June 1, 2006 6:56:09 AM

Quote:
although these go deeper into the subject (there are a few important missing points on your post...), you've done a fine job, comparing a bunch of x86 ISAs (being picky, x86-32/x86-64).


About the "deeper" part, there are reasons why I didn't do that.

-Some are sort of beyond me
-Various reading about Core microarchitecture and about general gave me the impression that some are not getting the information correctly, I still have doubts about some of the articles and see a possibility that they may have had their own translation from Intel's words/articles, which could be wrong. So I put ones that are really firm info.
-I didn't want it too wrong, but still proving my point

Quote:
Performance wise, it really stands out compared to an inefficient uArch (NetBurst) & a decade old one, K8.


K8 isn't a decade old, P6 is. K8 is largely K7, which is 6-7 years old, not to mention the fact the improvements to K8 over K7 is not insignificant.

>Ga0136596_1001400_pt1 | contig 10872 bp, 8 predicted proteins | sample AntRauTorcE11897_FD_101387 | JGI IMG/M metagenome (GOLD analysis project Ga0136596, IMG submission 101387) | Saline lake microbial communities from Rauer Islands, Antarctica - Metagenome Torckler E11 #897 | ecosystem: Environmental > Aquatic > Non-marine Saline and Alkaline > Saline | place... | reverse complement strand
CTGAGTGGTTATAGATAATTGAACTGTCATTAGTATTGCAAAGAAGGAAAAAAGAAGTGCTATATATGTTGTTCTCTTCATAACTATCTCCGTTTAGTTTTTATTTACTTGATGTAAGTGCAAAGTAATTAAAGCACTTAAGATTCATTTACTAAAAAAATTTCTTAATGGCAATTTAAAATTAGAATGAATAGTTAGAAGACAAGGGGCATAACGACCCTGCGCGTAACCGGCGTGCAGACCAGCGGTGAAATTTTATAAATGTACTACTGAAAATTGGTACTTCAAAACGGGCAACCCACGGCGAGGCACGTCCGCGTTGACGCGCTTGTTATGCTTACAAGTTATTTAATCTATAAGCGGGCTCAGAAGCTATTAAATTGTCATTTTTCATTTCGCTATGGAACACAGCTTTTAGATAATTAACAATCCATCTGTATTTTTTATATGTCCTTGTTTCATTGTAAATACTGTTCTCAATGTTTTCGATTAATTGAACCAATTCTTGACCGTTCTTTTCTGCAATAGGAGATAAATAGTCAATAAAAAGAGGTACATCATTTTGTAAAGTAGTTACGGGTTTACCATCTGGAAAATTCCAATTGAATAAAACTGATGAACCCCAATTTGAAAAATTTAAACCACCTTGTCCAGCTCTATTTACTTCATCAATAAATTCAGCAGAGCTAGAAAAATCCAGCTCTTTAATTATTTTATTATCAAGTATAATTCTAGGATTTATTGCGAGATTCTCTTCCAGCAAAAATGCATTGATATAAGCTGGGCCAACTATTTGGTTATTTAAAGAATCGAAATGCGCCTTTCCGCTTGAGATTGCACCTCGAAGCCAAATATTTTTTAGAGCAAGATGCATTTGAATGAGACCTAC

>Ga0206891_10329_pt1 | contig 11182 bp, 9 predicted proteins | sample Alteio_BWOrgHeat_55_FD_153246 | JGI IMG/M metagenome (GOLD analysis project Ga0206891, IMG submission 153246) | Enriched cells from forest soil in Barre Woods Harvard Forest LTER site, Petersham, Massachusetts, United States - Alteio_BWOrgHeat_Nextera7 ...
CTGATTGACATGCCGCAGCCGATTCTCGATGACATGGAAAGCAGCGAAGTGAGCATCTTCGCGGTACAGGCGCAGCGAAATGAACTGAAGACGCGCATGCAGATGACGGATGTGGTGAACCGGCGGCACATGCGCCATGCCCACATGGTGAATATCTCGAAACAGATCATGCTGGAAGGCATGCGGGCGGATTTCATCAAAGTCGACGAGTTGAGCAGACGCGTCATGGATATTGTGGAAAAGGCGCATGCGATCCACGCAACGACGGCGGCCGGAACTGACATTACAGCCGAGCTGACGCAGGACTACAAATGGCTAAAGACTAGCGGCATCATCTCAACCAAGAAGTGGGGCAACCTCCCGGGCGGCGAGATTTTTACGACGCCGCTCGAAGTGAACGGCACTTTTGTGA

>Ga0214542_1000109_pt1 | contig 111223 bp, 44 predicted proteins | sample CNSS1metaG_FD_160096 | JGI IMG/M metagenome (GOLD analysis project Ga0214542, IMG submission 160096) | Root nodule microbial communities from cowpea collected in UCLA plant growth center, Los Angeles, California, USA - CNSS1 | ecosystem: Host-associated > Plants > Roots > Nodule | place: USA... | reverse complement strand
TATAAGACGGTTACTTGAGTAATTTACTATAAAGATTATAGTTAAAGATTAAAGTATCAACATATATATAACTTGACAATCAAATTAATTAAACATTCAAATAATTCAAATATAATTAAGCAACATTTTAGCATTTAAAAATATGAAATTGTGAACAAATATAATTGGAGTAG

The fact is, Intel may have never made a good response like Core, and continued to make CPUs which are not so far from being terrible.

I think the differences between "Pentium M" road, and "Netburst" could well be the differences between the design teams, there are ones that are just better. Also it may not be coincidential that the country that designed Pentium M had exceptional brainpower, like the development of the micro camera that measured in mm(!!).


Ok, ok, so I DID go a bit deeper than I should have to prove my point but being revolutionary or evolutionary doesn't really matter as long as the result is good. I did want to put a brief overview though(it didn't came out to be brief as I wanted it to be lol).
June 2, 2006 12:27:57 AM

Quote:
although these go deeper into the subject (there are a few important missing points on your post...), you've done a fine job, comparing a bunch of x86 ISAs (being picky, x86-32/x86-64).


About the "deeper" part, there are reasons why I didn't do that.

-Some are sort of beyond me
-Various reading about Core microarchitecture and about general gave me the impression that some are not getting the information correctly, I still have doubts about some of the articles and see a possibility that they may have had their own translation from Intel's words/articles, which could be wrong. So I put ones that are really firm info.